US deal sees Ocado deliver for backers
THE long-term backers of retailer Ocado Group can suddenly afford their own massive shopping sprees.
Shareholders watched their investment soar more than 80pc yesterday after a game-changing deal to licence Ocado’s online grocer technology to US retailer Kroger.
Nick Roditi, a former money manager under George Soros who first invested in the UK online grocer in 2005, saw the 15.4pc position he controls through an investment vehicle gain £350m (€296m) yesterday.
Jorn Rausing, Ocado’s second-largest shareholder, has made almost £250m. The Swedish billionaire, a beneficiary of a family trust that owns Tetra Laval, has been a shareholder and board member since committing £15m in 2002 through his investment vehicle.
Ocado chief executive officer Tim Steiner raked in about £34m from his 1.6pc stake. He is also a beneficiary of the Millennium Trust, which owns a separate 2.4pc stake in Ocado, according to Bloomberg data.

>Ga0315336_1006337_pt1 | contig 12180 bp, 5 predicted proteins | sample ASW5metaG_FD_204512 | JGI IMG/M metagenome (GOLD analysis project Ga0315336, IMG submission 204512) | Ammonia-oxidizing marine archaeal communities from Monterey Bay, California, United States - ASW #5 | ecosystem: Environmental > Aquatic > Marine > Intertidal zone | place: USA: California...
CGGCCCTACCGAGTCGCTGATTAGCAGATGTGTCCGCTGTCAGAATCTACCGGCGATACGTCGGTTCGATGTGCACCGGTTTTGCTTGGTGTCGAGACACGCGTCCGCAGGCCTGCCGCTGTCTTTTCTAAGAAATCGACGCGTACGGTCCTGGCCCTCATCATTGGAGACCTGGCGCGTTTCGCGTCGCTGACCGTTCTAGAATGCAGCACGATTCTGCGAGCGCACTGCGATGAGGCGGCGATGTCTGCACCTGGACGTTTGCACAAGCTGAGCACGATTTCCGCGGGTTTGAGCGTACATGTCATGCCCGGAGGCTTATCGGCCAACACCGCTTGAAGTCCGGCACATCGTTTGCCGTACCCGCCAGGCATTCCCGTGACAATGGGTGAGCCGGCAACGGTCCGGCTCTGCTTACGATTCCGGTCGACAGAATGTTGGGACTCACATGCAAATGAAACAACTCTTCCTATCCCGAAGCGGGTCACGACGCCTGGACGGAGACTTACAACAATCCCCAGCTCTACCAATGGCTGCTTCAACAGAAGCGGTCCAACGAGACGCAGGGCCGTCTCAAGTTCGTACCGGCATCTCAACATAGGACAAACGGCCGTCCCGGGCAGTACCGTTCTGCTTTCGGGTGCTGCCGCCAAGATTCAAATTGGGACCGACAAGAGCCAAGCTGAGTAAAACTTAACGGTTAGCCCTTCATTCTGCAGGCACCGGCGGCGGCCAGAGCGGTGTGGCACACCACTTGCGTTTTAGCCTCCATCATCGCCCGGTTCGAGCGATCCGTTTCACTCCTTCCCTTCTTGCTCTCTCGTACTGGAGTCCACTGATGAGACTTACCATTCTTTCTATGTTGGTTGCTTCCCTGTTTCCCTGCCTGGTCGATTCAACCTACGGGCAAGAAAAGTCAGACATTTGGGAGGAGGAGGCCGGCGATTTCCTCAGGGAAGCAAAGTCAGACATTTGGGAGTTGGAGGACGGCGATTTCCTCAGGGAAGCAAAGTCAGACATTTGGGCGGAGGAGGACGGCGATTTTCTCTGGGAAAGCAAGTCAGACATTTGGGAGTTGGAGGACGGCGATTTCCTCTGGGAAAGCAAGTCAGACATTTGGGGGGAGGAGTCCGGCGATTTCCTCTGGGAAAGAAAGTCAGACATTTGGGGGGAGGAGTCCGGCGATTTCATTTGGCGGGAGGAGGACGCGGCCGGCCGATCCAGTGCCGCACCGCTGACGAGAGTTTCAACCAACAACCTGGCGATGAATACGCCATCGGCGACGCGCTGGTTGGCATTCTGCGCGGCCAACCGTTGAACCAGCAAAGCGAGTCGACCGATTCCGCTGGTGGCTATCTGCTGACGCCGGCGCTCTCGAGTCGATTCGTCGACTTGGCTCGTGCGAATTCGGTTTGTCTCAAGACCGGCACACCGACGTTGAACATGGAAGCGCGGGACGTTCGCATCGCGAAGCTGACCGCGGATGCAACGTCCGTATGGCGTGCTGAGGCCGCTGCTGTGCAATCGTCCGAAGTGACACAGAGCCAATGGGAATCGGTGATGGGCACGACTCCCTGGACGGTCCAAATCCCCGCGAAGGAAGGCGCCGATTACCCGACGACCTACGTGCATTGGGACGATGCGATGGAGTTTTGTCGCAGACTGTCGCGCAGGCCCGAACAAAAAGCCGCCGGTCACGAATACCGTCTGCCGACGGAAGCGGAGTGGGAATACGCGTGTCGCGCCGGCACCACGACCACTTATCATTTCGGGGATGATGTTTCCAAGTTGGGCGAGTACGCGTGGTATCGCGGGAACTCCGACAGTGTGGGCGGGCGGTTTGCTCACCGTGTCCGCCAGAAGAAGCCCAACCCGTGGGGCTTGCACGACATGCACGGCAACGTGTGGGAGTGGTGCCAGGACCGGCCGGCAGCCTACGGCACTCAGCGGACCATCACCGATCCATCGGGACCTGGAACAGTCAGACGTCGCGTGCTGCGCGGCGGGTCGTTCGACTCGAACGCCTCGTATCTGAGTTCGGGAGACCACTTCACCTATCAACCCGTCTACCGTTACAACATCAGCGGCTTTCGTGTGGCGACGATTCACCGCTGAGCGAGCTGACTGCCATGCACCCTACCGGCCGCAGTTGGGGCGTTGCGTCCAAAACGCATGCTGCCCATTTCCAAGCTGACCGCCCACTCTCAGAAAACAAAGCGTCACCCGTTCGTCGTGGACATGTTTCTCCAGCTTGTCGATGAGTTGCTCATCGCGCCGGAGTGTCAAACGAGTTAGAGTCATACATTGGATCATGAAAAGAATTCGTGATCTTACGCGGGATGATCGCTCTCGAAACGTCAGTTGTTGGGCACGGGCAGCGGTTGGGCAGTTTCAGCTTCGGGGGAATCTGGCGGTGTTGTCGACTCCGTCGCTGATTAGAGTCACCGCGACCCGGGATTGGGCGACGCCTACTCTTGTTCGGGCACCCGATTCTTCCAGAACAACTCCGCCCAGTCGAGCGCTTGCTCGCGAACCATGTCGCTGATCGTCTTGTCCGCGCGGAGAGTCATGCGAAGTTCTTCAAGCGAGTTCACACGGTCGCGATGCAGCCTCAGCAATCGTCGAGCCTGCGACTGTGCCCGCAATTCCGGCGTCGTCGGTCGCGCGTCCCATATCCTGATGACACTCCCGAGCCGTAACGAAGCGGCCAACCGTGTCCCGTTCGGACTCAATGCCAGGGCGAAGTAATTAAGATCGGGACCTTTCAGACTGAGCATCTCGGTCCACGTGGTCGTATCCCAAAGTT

Ocado’s market capitalisation rose to £5.54bn, leapfrogging retail stalwart Marks & Spencer.
The company is now a candidate to be included in the UK’s benchmark FTSE 100 index.
The deal to become Kroger’s exclusive partner in the US secures Ocadao’s entry into the world’s biggest market.
It’s Kroger’s response to the competitive threat posed by Amazon’s purchase of Whole Foods. Ocado’s home-delivery technology has already won three major deals with supermarkets around the world in the past six months. Retailers are experimenting with different ways of delivering online grocery orders, seeking to balance speed with cost as e-commerce takes off for food.